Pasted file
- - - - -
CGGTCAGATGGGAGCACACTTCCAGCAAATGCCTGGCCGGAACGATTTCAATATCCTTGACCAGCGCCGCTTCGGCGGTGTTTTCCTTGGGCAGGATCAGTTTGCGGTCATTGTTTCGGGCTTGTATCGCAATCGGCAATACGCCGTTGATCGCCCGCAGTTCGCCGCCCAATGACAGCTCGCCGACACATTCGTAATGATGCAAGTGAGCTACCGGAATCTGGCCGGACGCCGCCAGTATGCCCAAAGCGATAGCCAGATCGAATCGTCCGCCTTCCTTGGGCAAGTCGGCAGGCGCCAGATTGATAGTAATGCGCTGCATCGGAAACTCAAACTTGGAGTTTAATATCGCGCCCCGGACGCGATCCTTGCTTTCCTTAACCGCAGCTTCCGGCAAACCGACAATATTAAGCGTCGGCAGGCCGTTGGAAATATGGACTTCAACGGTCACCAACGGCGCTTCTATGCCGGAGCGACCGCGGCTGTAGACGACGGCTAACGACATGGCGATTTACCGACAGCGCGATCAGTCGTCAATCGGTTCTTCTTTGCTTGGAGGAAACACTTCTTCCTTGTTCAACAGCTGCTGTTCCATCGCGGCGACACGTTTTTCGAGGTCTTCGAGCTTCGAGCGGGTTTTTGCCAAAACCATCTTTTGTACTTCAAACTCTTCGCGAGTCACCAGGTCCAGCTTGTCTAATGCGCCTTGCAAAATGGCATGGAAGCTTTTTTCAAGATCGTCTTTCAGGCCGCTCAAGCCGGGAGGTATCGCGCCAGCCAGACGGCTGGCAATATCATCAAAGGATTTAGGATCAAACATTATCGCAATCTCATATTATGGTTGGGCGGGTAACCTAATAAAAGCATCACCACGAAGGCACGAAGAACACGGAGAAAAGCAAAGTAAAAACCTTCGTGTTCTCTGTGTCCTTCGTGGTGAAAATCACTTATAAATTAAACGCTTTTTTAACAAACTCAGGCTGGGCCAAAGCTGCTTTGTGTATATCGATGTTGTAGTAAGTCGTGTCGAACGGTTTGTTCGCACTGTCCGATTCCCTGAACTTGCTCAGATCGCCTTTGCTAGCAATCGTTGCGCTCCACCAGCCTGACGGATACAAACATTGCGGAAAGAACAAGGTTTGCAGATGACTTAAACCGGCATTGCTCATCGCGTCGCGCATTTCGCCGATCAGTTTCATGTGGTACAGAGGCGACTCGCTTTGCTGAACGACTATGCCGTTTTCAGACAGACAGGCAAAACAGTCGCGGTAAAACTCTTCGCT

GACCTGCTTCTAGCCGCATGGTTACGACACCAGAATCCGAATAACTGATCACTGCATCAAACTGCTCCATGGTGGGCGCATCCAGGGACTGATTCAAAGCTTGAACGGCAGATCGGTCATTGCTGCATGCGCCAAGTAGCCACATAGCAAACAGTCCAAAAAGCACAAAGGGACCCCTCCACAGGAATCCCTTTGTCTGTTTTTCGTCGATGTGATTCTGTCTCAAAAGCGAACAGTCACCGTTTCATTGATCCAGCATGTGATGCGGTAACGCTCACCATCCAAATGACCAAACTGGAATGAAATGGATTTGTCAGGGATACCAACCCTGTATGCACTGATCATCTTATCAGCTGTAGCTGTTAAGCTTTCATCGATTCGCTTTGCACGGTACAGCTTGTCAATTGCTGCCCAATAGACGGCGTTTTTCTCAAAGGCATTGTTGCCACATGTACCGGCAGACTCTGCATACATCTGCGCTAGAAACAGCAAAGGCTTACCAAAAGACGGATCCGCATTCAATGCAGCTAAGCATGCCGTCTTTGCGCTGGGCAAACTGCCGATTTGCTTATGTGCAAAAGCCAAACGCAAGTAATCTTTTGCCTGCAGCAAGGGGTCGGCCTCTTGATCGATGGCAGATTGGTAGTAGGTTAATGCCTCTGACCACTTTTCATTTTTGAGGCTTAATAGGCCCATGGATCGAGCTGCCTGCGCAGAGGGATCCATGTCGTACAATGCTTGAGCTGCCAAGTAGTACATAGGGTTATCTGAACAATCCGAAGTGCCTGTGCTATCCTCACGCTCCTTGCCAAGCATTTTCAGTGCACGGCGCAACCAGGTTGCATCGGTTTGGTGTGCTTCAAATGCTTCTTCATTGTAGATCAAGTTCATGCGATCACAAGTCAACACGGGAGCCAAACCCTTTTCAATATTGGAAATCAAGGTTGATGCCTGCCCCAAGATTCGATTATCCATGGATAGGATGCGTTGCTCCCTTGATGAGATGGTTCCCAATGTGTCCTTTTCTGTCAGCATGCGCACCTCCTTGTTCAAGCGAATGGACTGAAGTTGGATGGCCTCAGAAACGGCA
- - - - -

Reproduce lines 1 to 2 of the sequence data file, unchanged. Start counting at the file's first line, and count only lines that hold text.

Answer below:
CGGTCAGATGGGAGCACACTTCCAGCAAATGCCTGGCCGGAACGATTTCAATATCCTTGACCAGCGCCGCTTCGGCGGTGTTTTCCTTGGGCAGGATCAGTTTGCGGTCATTGTTTCGGGCTTGTATCGCAATCGGCAATACGCCGTTGATCGCCCGCAGTTCGCCGCCCAATGACAGCTCGCCGACACATTCGTAATGATGCAAGTGAGCTACCGGAATCTGGCCGGACGCCGCCAGTATGCCCAAAGCGATAGCCAGATCGAATCGTCCGCCTTCCTTGGGCAAGTCGGCAGGCGCCAGATTGATAGTAATGCGCTGCATCGGAAACTCAAACTTGGAGTTTAATATCGCGCCCCGGACGCGATCCTTGCTTTCCTTAACCGCAGCTTCCGGCAAACCGACAATATTAAGCGTCGGCAGGCCGTTGGAAATATGGACTTCAACGGTCACCAACGGCGCTTCTATGCCGGAGCGACCGCGGCTGTAGACGACGGCTAACGACATGGCGATTTACCGACAGCGCGATCAGTCGTCAATCGGTTCTTCTTTGCTTGGAGGAAACACTTCTTCCTTGTTCAACAGCTGCTGTTCCATCGCGGCGACACGTTTTTCGAGGTCTTCGAGCTTCGAGCGGGTTTTTGCCAAAACCATCTTTTGTACTTCAAACTCTTCGCGAGTCACCAGGTCCAGCTTGTCTAATGCGCCTTGCAAAATGGCATGGAAGCTTTTTTCAAGATCGTCTTTCAGGCCGCTCAAGCCGGGAGGTATCGCGCCAGCCAGACGGCTGGCAATATCATCAAAGGATTTAGGATCAAACATTATCGCAATCTCATATTATGGTTGGGCGGGTAACCTAATAAAAGCATCACCACGAAGGCACGAAGAACACGGAGAAAAGCAAAGTAAAAACCTTCGTGTTCTCTGTGTCCTTCGTGGTGAAAATCACTTATAAATTAAACGCTTTTTTAACAAACTCAGGCTGGGCCAAAGCTGCTTTGTGTATATCGATGTTGTAGTAAGTCGTGTCGAACGGTTTGTTCGCACTGTCCGATTCCCTGAACTTGCTCAGATCGCCTTTGCTAGCAATCGTTGCGCTCCACCAGCCTGACGGATACAAACATTGCGGAAAGAACAAGGTTTGCAGATGACTTAAACCGGCATTGCTCATCGCGTCGCGCATTTCGCCGATCAGTTTCATGTGGTACAGAGGCGACTCGCTTTGCTGAACGACTATGCCGTTTTCAGACAGACAGGCAAAACAGTCGCGGTAAAACTCTTCGCT

GACCTGCTTCTAGCCGCATGGTTACGACACCAGAATCCGAATAACTGATCACTGCATCAAACTGCTCCATGGTGGGCGCATCCAGGGACTGATTCAAAGCTTGAACGGCAGATCGGTCATTGCTGCATGCGCCAAGTAGCCACATAGCAAACAGTCCAAAAAGCACAAAGGGACCCCTCCACAGGAATCCCTTTGTCTGTTTTTCGTCGATGTGATTCTGTCTCAAAAGCGAACAGTCACCGTTTCATTGATCCAGCATGTGATGCGGTAACGCTCACCATCCAAATGACCAAACTGGAATGAAATGGATTTGTCAGGGATACCAACCCTGTATGCACTGATCATCTTATCAGCTGTAGCTGTTAAGCTTTCATCGATTCGCTTTGCACGGTACAGCTTGTCAATTGCTGCCCAATAGACGGCGTTTTTCTCAAAGGCATTGTTGCCACATGTACCGGCAGACTCTGCATACATCTGCGCTAGAAACAGCAAAGGCTTACCAAAAGACGGATCCGCATTCAATGCAGCTAAGCATGCCGTCTTTGCGCTGGGCAAACTGCCGATTTGCTTATGTGCAAAAGCCAAACGCAAGTAATCTTTTGCCTGCAGCAAGGGGTCGGCCTCTTGATCGATGGCAGATTGGTAGTAGGTTAATGCCTCTGACCACTTTTCATTTTTGAGGCTTAATAGGCCCATGGATCGAGCTGCCTGCGCAGAGGGATCCATGTCGTACAATGCTTGAGCTGCCAAGTAGTACATAGGGTTATCTGAACAATCCGAAGTGCCTGTGCTATCCTCACGCTCCTTGCCAAGCATTTTCAGTGCACGGCGCAACCAGGTTGCATCGGTTTGGTGTGCTTCAAATGCTTCTTCATTGTAGATCAAGTTCATGCGATCACAAGTCAACACGGGAGCCAAACCCTTTTCAATATTGGAAATCAAGGTTGATGCCTGCCCCAAGATTCGATTATCCATGGATAGGATGCGTTGCTCCCTTGATGAGATGGTTCCCAATGTGTCCTTTTCTGTCAGCATGCGCACCTCCTTGTTCAAGCGAATGGACTGAAGTTGGATGGCCTCAGAAACGGCA